Recent summers have been heavy with house projects, from tearing down walls to building up rotten foundations, from installing new doors to laying patio blocks.
Not so much this summer. After a spate of small indoor spring projects … nada. The last nine days, though. Whoof! On Monday the 5th the big rock garden began to form. It was finished on Sunday, then the very next day the tree guys turned up to begin taking out rotted and dangerously leaning trees.
Here are pix of it all.
This (above) is the house as of Friday. Rocks in place, but not yet turned into a rock garden. The big circle is the “emergency tree” caught in the branches of a cedar. It’s been leaning probably for decades, but only last month did it detach from all reality and become an obvious threat.
You can see we ran out of rock before being able to go around the corner to wall the driveway. A second load of rock was supposed to take care of that (and more), but the need to remove that tree put that plan on hold. Maybe next year …
And here’s how it stands this morning, with the rock wall finished (for now) and the last of the tree being removed. Not an adequate photo, sorry. Because I took this shot in the morning, the area still looks gloomy and shaded. By afternoon, though, the former site of the tree will be ablaze with sunlight for the first time ever. It’s a remarkable change that I haven’t been able to capture in pixels.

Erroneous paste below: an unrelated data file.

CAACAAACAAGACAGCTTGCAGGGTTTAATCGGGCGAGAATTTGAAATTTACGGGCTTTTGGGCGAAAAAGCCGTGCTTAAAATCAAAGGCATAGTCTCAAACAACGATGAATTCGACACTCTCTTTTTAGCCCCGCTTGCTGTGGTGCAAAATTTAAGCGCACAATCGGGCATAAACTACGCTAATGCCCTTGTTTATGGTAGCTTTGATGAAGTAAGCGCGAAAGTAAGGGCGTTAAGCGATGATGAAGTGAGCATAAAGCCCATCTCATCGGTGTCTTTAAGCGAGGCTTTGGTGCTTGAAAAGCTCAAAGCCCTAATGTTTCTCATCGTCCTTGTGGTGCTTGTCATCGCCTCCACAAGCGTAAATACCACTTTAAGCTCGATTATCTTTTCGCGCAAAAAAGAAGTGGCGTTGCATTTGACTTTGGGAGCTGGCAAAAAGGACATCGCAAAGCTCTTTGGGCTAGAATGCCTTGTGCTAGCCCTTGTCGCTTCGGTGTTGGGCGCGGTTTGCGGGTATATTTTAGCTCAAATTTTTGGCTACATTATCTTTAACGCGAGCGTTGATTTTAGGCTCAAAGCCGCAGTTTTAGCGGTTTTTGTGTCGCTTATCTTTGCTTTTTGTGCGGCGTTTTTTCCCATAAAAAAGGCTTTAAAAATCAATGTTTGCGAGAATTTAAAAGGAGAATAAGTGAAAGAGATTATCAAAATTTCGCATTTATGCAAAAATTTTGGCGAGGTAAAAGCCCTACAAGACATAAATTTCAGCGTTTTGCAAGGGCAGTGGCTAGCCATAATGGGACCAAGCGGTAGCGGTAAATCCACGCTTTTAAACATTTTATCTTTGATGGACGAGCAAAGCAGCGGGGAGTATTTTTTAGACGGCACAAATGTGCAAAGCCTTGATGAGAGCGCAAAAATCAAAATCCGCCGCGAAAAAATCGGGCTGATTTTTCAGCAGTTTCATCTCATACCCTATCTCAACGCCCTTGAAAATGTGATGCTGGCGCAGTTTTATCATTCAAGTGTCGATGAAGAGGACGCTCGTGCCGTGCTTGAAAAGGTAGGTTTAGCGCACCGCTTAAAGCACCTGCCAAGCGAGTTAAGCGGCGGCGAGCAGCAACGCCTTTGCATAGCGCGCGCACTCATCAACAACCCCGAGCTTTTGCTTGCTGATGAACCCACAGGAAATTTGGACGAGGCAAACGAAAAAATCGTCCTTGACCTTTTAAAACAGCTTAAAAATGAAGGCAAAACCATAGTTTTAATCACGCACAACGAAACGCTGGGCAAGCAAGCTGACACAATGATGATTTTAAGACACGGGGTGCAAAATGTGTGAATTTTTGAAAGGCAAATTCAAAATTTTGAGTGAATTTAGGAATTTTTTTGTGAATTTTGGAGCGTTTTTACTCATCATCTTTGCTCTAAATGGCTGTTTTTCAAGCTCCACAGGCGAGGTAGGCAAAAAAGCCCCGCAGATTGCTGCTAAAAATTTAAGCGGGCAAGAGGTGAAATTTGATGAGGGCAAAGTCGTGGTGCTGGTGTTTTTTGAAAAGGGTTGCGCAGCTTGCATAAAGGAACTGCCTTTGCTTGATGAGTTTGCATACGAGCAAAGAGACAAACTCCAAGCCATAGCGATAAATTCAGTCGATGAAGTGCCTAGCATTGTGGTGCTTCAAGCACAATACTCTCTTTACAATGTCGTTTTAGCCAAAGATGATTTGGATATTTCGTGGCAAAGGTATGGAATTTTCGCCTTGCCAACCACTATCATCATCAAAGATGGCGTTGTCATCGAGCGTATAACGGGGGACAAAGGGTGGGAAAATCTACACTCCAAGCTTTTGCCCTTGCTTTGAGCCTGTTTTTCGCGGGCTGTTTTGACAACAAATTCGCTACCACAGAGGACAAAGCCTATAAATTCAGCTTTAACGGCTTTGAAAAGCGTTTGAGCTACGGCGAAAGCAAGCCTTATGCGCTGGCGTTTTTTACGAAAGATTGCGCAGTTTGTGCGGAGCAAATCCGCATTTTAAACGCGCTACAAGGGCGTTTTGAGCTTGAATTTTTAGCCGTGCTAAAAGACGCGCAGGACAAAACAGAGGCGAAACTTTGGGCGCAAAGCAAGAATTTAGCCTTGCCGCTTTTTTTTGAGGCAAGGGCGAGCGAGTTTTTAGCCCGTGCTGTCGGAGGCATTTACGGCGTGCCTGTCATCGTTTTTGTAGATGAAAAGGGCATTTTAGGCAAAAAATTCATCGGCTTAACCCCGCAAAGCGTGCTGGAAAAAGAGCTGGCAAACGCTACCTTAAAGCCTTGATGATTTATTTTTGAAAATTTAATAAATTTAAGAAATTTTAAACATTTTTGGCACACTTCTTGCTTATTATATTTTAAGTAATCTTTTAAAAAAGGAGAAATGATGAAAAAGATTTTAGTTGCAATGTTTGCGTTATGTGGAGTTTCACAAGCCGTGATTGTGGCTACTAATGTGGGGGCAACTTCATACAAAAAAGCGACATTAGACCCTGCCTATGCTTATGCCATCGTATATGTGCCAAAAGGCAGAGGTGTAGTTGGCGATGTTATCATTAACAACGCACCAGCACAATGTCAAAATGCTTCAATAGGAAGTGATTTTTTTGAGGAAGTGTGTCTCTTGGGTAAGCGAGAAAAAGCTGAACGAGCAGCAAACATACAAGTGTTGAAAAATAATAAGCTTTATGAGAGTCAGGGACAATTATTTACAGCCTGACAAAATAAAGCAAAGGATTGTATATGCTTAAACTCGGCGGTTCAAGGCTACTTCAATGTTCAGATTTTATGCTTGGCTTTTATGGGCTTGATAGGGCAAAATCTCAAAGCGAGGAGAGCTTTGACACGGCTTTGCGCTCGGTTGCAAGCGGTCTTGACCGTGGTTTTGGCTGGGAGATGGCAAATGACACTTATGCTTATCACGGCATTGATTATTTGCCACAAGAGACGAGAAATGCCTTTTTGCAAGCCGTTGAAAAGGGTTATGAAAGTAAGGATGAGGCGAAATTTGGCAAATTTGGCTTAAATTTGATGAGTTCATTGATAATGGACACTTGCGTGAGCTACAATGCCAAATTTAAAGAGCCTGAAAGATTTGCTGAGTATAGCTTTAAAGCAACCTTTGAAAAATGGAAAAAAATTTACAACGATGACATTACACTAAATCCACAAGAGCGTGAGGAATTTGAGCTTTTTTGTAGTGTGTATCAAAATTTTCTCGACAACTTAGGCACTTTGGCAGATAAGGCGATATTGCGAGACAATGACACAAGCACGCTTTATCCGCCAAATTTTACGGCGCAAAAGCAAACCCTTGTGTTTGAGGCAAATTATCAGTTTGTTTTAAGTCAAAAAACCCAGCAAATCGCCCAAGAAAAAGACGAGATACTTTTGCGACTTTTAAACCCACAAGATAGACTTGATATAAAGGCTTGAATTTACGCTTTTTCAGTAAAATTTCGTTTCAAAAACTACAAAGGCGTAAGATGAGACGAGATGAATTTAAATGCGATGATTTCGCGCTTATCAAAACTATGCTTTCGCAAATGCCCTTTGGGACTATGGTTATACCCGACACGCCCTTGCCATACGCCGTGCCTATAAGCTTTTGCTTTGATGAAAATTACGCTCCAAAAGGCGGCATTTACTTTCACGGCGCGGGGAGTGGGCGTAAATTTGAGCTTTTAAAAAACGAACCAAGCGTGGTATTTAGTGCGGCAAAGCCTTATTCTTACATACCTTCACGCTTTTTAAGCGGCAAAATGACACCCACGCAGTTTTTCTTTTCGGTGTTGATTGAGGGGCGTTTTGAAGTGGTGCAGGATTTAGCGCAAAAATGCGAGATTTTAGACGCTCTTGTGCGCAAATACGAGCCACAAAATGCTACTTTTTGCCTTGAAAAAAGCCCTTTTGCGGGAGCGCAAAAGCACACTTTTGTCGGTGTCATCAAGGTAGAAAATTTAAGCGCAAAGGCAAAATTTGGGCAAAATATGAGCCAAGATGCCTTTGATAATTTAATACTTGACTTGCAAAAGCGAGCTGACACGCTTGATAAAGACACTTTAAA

Closeup of the rock garden. On the left, I’ve planted seedum. To the right, flat rocks form a stair (which anyone could climb, but only the brave would ever want to descend). Come fall, I’ll transplant moss and Irish moss around the steps to set them apart from the more garden-y part.
Taking out that leaning tree. Being a logger is precarious work. When he eventually sawed off the leaning portion of trunk that he’s standing on in the photo, it rebounded and smashed into his truck. Looking at the vehicle, I’d say it wasn’t the first time something like that has happened. He later told me a much larger tree had once bounced over his head. “I almost quit logging that day,” he said.
The loggers take a well-deserved break. The main guy (on the right) is lean, agile, cheerful, and 60. His helper is stocky, swarthy, closer to 70, and looks like a pirate — right down to his missing leg. Amazing how those new high-tech prosthetics resemble piratic peg legs. (Work a lot better, though, I’m sure.)
Most of this work has required either tremendous physical oomph, professional expertise, or both. So for once I mostly got to be spectator, cheerleader, and client rather than manual laborer. Saturday, though, I spent the day shoveling topsoil over the rock garden (eventually joined by The Wandering Monk, who did it faster than I did). Then Sunday I planted seedum and Alyssium in the new soil between the boulders. Did enough honest work last weekend to end up footsore, backsore, sweaty, and dirty as a pig.
Have I mentioned I loathe gardening? Still, it’s been two whole days and nothing’s died yet, so that’s an achievement. It’s late in the season to be putting plants into the ground, so I’ll be applying Miracle-Gro and hoping those little guys put down strong roots before the rains erode our work.
So far so good, though.